Monday, November 2, 2009

Movie Review: World's Greatest Dad

World’s Greatest Dad ***
Directed By:
Bobcat Goldthwait.
Written By: Bobcat Goldthwait.
Starring: Robin Williams (Lance Clayton), Alexie Gilmore (Claire), Daryl Sabara (Kyle), Evan Martin (Andrew), Ellie Jameson (Jennifer), Naomi Glick (Ginger), Deborah Horne (Dr. Dana), Henry Simmons (Mike Lane), Tony V. (Dr. Pentola), Geoffrey Pierson (Principal Anderson).

Has someone that you hated ever died, and when you read about in the paper you are amazed that the only things said about them are how wonderful they were? No bad people ever seem to die, as no matter who it is, the stories of their death celebrate what a wonderful person they were. But there are people out there who while not evil (like Hitler), are still assholes that no one ever really liked. Why is it that we never read a story about someone that everyone hated?

World’s Greatest Dad looks at this kind of “cult of death” mentality in a different sort of way. Robin Williams plays Lance Clayton, a mild mannered high school teacher, divorced from his wife, and pretty much raising his son Kyle (Daryl Sabara) by himself. Kyle is an asshole. He is the kind of kid who would be a bully, if he wasn’t so scrawny and weak. He only has one friend, Andrew (Evan Martin), but even he doesn’t seem to like Kyle very much, He hangs out with him because no one else will, and it’s better than going home to his alcoholic mother. Kyle likes to pretend he is a big shot sexually, and treats all women as if they were nothing more that tits, ass and pussies – which is of course the surest way to ensure that you never actually get laid. He even treats his dad’s new girlfriend, Claire (Alexie Gilmore), a fellow teacher this way. He is the very definition of the term douche bag.

That is until he dies. Kyle likes to asphyxiate himself while masturbating, and one day he takes it a little too far and ends strangling himself to death. Embarrassed by how this will look, Lance makes it look like a suicide, writes a sad, somewhat profound suicide note, then calls the police. No one seems to care that much about Kyle’s death, until that suicide note gets published in the school newspaper. Then all of sudden, every student and teacher starts to see a little bit of themselves in Kyle. He inspires them, and Lance goes from a teacher that is pretty much ignored, into some sort of hero. Because he has been a struggling writer for years, Lance eats up the attention, and cannot help himself from writing Kyle’s “journal”, a sad lament against the society that drove him to suicide. The school eats it up; Lance becomes even more famous and ends up on the Dr. Dana show to talk about his struggle. Publishers want to get Kyle’s journal, and even some of Lance’s work, into publication as quickly as possible.

I admired the way that World’s Greatest Dad told it’s story in an unsentimental way. We cannot help but like Lance, as Williams plays him as a completely sympathetic man at the beginning of the movie. This is another one of his great, understated performances like Insomnia, One Hour Photo or The Night Listener, when the normally manic Williams underplays his character brilliantly. It has to be hard to raise a kid as ungrateful, resentful and just plain cruel as Kyle, but Lance really does try his best. When Kyle dies, he does what I think many parents would do in trying to save not only themselves, but their dead children, from humiliation. But then Lance goes too far. It’s starts off with small things, but gradually becomes bigger and bigger – as he manipulates the people around him with the memory of his dead son. Everyone seems to eat it up though, and he likes the attention that he never got before.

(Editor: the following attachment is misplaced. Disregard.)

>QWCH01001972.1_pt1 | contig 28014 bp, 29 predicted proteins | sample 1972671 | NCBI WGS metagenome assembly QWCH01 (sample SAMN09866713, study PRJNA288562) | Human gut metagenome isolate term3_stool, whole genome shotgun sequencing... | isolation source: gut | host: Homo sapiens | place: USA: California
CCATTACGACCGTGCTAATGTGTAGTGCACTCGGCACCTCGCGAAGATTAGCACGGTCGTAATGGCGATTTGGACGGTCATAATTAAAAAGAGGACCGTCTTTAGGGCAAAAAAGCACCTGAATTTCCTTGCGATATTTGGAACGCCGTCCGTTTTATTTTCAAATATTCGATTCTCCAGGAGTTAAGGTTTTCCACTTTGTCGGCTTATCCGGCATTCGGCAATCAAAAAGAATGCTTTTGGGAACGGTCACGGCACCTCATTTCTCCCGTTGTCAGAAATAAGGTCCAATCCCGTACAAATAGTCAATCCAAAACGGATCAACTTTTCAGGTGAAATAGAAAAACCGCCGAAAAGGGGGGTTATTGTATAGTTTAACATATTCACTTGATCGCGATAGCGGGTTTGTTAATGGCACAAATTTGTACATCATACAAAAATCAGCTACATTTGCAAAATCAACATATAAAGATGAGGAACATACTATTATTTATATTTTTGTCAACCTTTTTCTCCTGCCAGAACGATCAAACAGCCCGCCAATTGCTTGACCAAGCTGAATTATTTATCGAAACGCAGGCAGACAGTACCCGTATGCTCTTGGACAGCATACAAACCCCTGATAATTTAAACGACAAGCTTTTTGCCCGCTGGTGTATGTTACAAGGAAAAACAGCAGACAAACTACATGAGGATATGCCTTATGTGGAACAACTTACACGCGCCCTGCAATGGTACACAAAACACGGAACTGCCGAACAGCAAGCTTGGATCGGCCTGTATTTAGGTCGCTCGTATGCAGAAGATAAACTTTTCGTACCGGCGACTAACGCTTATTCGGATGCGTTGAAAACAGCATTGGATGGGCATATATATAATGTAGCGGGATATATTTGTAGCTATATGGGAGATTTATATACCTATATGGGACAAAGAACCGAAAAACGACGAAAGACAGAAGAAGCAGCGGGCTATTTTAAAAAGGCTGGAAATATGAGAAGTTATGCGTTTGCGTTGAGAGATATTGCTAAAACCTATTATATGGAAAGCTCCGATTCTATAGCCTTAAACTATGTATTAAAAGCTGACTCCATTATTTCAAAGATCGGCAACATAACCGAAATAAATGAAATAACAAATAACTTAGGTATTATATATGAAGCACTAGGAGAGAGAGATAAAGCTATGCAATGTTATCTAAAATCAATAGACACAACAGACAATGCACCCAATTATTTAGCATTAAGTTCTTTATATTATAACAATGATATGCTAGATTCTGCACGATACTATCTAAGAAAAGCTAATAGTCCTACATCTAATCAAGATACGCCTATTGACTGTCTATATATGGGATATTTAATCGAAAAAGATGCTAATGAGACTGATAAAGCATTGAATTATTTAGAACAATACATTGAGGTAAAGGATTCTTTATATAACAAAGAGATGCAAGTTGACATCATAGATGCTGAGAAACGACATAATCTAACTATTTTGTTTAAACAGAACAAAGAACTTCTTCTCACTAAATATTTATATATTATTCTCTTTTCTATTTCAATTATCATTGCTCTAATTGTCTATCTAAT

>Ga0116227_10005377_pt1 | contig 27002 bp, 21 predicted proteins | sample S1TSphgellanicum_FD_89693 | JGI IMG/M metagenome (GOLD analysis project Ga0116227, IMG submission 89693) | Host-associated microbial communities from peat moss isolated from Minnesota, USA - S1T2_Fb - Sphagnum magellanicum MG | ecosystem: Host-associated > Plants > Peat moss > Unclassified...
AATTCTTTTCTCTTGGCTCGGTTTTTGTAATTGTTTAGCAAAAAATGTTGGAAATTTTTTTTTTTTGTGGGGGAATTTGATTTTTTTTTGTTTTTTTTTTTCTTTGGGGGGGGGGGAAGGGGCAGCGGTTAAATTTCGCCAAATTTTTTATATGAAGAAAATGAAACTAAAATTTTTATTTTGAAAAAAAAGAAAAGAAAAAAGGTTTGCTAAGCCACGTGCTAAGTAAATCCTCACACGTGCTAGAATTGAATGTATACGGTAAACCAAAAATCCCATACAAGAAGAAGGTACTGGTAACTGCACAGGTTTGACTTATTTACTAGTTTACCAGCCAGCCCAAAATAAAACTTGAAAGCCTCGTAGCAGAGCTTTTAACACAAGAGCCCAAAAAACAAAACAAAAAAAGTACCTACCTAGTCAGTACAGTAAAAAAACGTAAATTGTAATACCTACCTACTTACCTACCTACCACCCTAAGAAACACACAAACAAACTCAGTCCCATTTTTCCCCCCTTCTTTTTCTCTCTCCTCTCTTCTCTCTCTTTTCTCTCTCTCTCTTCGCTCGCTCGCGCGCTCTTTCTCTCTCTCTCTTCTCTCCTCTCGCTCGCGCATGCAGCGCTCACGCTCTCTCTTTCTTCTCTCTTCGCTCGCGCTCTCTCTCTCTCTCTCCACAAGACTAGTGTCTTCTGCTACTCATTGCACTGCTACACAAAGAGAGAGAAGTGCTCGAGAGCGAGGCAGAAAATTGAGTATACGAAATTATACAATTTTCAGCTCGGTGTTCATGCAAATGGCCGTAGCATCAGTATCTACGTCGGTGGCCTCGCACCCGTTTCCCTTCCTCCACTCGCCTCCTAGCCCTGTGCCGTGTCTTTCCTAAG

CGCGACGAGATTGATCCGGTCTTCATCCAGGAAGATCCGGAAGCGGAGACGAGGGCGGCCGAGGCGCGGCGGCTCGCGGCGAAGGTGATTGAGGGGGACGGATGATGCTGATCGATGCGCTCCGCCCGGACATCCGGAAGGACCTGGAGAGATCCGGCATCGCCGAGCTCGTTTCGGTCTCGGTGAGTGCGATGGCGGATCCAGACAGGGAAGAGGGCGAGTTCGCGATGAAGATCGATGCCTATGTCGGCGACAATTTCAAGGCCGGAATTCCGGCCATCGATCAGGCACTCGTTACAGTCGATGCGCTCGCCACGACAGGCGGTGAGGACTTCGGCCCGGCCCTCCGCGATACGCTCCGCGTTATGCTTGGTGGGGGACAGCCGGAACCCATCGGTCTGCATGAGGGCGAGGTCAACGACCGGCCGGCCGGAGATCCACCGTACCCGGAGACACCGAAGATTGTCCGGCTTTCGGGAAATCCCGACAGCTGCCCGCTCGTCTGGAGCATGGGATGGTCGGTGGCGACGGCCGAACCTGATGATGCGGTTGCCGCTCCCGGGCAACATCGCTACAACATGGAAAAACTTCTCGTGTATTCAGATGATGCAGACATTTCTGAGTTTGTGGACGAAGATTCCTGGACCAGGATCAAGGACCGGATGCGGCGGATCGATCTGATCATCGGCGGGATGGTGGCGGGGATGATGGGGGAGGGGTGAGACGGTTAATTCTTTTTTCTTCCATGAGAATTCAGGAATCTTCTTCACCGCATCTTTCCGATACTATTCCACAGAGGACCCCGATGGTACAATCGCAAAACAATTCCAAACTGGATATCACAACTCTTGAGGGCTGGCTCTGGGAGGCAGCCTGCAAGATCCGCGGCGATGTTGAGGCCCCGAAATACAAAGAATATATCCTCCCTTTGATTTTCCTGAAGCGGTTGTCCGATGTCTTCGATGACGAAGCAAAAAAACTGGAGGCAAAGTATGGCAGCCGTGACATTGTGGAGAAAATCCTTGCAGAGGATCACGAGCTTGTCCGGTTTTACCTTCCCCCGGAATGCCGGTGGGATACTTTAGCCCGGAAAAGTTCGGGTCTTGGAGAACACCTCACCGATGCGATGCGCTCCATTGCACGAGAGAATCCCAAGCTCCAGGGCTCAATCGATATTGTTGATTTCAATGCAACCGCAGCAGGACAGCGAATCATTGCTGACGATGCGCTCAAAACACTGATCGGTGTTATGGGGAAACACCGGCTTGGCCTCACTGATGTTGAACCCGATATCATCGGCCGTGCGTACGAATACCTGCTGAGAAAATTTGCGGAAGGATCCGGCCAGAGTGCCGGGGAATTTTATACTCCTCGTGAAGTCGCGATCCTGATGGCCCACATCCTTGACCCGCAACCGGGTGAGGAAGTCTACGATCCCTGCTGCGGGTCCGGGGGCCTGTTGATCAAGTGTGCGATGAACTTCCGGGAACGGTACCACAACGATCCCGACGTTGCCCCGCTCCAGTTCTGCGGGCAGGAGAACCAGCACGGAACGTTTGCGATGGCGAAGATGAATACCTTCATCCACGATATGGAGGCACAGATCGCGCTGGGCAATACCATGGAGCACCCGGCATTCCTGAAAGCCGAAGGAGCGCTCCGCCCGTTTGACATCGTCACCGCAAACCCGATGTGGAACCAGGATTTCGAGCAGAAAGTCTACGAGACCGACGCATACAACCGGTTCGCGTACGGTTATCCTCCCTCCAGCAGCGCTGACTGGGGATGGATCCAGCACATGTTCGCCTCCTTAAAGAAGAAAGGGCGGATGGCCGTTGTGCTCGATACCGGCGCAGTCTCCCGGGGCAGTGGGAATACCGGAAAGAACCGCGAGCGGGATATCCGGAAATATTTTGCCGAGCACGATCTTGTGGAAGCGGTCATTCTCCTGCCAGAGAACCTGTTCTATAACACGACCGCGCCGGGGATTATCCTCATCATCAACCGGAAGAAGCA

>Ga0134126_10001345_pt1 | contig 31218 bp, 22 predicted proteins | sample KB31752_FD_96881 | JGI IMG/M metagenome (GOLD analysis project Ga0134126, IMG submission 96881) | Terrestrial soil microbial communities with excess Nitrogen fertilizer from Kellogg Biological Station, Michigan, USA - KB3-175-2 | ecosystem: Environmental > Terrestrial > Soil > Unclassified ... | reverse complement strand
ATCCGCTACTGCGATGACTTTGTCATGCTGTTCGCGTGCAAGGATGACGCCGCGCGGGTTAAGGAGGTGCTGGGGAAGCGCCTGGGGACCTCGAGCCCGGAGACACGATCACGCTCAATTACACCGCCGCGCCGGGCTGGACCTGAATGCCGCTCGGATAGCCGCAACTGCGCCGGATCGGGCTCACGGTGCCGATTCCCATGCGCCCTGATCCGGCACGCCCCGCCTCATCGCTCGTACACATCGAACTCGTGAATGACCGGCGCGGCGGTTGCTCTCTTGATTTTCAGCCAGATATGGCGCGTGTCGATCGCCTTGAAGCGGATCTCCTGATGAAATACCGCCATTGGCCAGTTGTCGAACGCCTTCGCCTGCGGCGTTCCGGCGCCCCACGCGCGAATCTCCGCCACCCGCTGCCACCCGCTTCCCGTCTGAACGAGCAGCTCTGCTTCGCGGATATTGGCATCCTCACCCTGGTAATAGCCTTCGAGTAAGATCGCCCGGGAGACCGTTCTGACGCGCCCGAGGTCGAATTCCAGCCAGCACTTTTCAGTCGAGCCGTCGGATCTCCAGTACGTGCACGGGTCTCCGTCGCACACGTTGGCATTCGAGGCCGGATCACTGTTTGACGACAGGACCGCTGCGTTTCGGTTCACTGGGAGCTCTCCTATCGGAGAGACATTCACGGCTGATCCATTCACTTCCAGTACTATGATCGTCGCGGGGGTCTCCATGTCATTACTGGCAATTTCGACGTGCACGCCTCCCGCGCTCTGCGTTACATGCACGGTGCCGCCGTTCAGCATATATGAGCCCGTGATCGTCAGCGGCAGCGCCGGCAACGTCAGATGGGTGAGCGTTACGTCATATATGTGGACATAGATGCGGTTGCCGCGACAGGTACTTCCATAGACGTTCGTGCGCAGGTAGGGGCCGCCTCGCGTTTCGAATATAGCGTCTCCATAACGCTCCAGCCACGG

The most brilliant scene in the movie is the one on the Dr. Dana show itself. While describing his “ordeal”, Lance has trouble keeping himself from laughing. Yet, he laughs are mistaken for tears by everyone, except for the people watching the movie who understand it. This is a scene of simply great acting from Williams.

The ending of the movie is appropriate, yet also somewhat disappointing. I felt like writer/director Bobcat Goldthwaite (who I never would have expected to have this in him after seeing his weird standup, and his previous films as a director (Shakes the Clown, about a drunk party clown, and Sleeping Dogs Lies, where the lead actress literally gives a blow job to a dog) had a brilliant idea for a movie here and then didn’t quite follow through on it to the end. Lance’s last speech will likely be the ending that the audience is expecting, and it should be said it is handled rather brilliantly by Williams, yet I felt that Goldthwaite could have, and should have, pushed the ending harder, been a little more cynical like the rest of the movie, if he was going to make the dark comedy classic he obviously set out to make. World’s Greatest Dad is still one of the best black comedies of the year. But if Goldthwaite had of pushed himself just a little harder, it could have been one of the best of the decade.

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